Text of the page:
Arts & Culture

‘Free Solo’ offers slow-burning thrills

Documentary chronicles climber’s ambition to tackle towering height of El Capitan in Yosemite

By
Staff Writer
Friday, December 7, 2018

The documentary “Free Solo” depicts rock climber Alex Honnold as he prepares to summit a 3,000-foot mountain face without any equipment.

“Free Solo,” a National Geographic documentary, is a film that examines the fear and motivation behind incredible human achievement, against a backdrop of stunning natural landscapes. 

The nerve-wracking film chronicles the journey of Alex Honnold, a famous U.S. rock climber, as he prepares to “free solo” El Capitan, a mountain face in Yosemite National Park. Free soloing is rock climbing without any ropes or equipment at heights where falling almost inevitably results in death. Prior to Honnold’s attempt, no one had ever free soloed El Capitan, which towers around 3,000 feet at its highest peak. 

The film is breathtaking, not only because of the natural beauty depicted, but because of the emotion and tension in such a treacherous feat. As the movie develops, Honnold’s personality becomes a central component of the film, as everyone around him seeks to understand his motivation for undertaking an endeavor that could easily lead to his death. Honnold seems fearless and obsessed with achievement, unsatisfied until he at least tries to free solo El Capitan. Everyone advises him against it, including his girlfriend, Sanni. Other free soloists caution that it is too dangerous, and fear for his life.    

Delving into Honnold’s childhood, examining his relationships and even studying his brain, the film is mostly a portrait of an eccentric climber. At one point, when asked about his motivations, Honnold speaks about a warrior spirit that continually inspires him.“This is your path, and you will pursue it with excellence,” he said.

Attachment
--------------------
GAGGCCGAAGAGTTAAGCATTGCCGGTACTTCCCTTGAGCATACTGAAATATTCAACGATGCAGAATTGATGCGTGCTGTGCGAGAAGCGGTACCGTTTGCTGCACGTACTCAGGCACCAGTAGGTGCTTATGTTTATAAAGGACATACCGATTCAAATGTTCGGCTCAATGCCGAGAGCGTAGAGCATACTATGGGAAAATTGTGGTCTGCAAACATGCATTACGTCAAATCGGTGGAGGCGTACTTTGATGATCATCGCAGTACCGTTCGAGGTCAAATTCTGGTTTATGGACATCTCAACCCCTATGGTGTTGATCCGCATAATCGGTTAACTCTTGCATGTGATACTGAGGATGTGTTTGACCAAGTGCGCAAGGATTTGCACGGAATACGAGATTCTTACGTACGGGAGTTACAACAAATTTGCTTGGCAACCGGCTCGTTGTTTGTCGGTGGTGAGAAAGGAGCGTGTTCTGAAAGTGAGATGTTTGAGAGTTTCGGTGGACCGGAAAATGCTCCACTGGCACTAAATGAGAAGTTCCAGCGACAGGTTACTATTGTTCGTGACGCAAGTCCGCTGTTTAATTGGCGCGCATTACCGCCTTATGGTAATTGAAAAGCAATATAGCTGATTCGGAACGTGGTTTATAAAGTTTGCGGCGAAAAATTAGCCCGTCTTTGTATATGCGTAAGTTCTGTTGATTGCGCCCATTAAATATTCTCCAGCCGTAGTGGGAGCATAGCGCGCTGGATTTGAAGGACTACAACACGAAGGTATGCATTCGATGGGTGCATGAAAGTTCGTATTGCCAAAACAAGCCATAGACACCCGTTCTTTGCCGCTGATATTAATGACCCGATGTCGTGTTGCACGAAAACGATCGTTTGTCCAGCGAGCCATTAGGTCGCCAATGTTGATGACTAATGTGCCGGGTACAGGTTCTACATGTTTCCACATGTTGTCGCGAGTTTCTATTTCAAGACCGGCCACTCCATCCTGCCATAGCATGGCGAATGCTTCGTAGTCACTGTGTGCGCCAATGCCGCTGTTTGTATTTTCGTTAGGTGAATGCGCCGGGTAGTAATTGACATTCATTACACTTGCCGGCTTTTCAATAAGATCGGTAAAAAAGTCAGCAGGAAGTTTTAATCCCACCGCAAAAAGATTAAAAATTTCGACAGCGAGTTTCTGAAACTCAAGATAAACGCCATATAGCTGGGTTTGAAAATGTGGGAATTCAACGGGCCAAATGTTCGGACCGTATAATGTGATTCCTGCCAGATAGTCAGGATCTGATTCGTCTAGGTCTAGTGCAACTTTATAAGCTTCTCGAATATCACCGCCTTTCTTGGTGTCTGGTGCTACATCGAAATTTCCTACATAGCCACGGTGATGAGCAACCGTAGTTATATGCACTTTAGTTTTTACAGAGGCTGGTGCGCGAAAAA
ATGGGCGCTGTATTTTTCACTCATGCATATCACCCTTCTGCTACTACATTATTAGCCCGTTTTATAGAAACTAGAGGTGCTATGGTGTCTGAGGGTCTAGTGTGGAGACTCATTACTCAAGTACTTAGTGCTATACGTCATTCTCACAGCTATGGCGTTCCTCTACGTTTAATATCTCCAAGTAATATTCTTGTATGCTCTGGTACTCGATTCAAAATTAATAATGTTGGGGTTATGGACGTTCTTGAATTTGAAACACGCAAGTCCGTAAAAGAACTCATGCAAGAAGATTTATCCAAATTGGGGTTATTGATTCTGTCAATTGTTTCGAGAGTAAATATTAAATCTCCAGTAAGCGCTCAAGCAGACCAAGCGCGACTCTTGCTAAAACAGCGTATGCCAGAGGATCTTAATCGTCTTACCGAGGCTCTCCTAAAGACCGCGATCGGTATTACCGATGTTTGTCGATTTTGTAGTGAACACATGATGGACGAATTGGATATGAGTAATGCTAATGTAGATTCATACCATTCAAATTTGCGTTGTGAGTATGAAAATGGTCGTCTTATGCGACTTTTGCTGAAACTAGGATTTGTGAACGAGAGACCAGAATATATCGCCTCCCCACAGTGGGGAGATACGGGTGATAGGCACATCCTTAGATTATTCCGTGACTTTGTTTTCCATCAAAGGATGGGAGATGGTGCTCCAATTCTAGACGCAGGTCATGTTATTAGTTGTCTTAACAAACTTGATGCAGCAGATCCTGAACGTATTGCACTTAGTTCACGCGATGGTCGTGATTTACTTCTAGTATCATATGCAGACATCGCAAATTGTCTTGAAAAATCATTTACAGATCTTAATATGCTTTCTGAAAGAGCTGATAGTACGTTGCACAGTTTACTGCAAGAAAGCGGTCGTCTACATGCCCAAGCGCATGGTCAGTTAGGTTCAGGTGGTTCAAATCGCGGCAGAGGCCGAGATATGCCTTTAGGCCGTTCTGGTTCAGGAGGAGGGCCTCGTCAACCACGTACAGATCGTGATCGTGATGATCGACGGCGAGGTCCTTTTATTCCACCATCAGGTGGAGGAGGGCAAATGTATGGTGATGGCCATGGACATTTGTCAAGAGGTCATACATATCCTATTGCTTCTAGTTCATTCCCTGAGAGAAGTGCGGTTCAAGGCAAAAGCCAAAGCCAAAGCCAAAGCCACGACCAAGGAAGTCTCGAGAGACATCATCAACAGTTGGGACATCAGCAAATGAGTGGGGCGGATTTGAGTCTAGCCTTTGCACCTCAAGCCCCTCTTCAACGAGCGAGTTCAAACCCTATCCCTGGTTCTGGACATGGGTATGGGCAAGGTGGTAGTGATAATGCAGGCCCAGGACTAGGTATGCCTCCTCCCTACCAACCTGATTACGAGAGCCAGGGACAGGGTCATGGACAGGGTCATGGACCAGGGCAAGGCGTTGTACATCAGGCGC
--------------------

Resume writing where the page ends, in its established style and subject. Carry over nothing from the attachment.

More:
The majority of the movie focuses on Honnold’s preparation for the climb. Honnold details exactly how he plans to get through the most difficult parts, down to the tiny shifts in the cliff that he would cling to. In the thrilling scenes of Honnold’s climb, the abstract details of the danger and hardship illustrated throughout his preparation suddenly become edge-of-your-seat anticipation and apprehension.

Jimmy Chin and Elizabeth Chai Vasarhelyi directed the movie and recruited a team of seasoned climbers to help them film. In the movie, the crew openly discusses with Honnold the details of shooting the film and recounts how they struggled with the ethics of filming their friend. Chin explains that he doesn’t want the camera’s presence to put pressure on Honnold, which could be potentially disastrous. One of the crew members, Mikey Schaefer, discusses his fear that as he was filming, he would capture Honnold “falling through the frame to his death.” In fact, during Honnold’s free solo climb, Schaefer looked away from the camera as he was filming the riskiest parts.

“Free Solo” creates a disjointed picture. On the one hand, Honnold’s attempt is moving and awe-inspiring, but the film leaves the viewer wondering: Is it worth the risk?